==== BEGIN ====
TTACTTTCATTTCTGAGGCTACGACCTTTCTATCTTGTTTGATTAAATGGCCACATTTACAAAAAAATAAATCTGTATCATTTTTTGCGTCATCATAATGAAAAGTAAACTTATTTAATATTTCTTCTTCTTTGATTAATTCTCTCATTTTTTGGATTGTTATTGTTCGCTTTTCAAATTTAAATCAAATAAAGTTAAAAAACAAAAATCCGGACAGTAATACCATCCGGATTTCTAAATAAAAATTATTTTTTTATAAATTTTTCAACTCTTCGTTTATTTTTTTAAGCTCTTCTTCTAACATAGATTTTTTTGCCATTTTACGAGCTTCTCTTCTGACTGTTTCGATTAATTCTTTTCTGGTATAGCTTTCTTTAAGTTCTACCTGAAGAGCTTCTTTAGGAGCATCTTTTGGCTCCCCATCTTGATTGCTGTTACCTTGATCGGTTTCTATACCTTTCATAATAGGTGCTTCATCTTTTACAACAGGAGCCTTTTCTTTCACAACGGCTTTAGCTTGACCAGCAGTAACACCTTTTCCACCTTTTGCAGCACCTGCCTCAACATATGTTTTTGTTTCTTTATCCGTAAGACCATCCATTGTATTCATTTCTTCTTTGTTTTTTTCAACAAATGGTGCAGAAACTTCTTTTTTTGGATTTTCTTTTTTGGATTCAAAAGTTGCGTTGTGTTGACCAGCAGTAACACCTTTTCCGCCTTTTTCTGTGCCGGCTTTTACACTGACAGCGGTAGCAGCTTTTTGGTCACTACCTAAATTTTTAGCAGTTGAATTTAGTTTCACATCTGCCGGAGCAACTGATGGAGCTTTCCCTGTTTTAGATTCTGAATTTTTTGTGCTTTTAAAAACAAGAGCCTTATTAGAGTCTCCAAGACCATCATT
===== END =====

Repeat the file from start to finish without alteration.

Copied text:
TTACTTTCATTTCTGAGGCTACGACCTTTCTATCTTGTTTGATTAAATGGCCACATTTACAAAAAAATAAATCTGTATCATTTTTTGCGTCATCATAATGAAAAGTAAACTTATTTAATATTTCTTCTTCTTTGATTAATTCTCTCATTTTTTGGATTGTTATTGTTCGCTTTTCAAATTTAAATCAAATAAAGTTAAAAAACAAAAATCCGGACAGTAATACCATCCGGATTTCTAAATAAAAATTATTTTTTTATAAATTTTTCAACTCTTCGTTTATTTTTTTAAGCTCTTCTTCTAACATAGATTTTTTTGCCATTTTACGAGCTTCTCTTCTGACTGTTTCGATTAATTCTTTTCTGGTATAGCTTTCTTTAAGTTCTACCTGAAGAGCTTCTTTAGGAGCATCTTTTGGCTCCCCATCTTGATTGCTGTTACCTTGATCGGTTTCTATACCTTTCATAATAGGTGCTTCATCTTTTACAACAGGAGCCTTTTCTTTCACAACGGCTTTAGCTTGACCAGCAGTAACACCTTTTCCACCTTTTGCAGCACCTGCCTCAACATATGTTTTTGTTTCTTTATCCGTAAGACCATCCATTGTATTCATTTCTTCTTTGTTTTTTTCAACAAATGGTGCAGAAACTTCTTTTTTTGGATTTTCTTTTTTGGATTCAAAAGTTGCGTTGTGTTGACCAGCAGTAACACCTTTTCCGCCTTTTTCTGTGCCGGCTTTTACACTGACAGCGGTAGCAGCTTTTTGGTCACTACCTAAATTTTTAGCAGTTGAATTTAGTTTCACATCTGCCGGAGCAACTGATGGAGCTTTCCCTGTTTTAGATTCTGAATTTTTTGTGCTTTTAAAAACAAGAGCCTTATTAGAGTCTCCAAGACCATCATT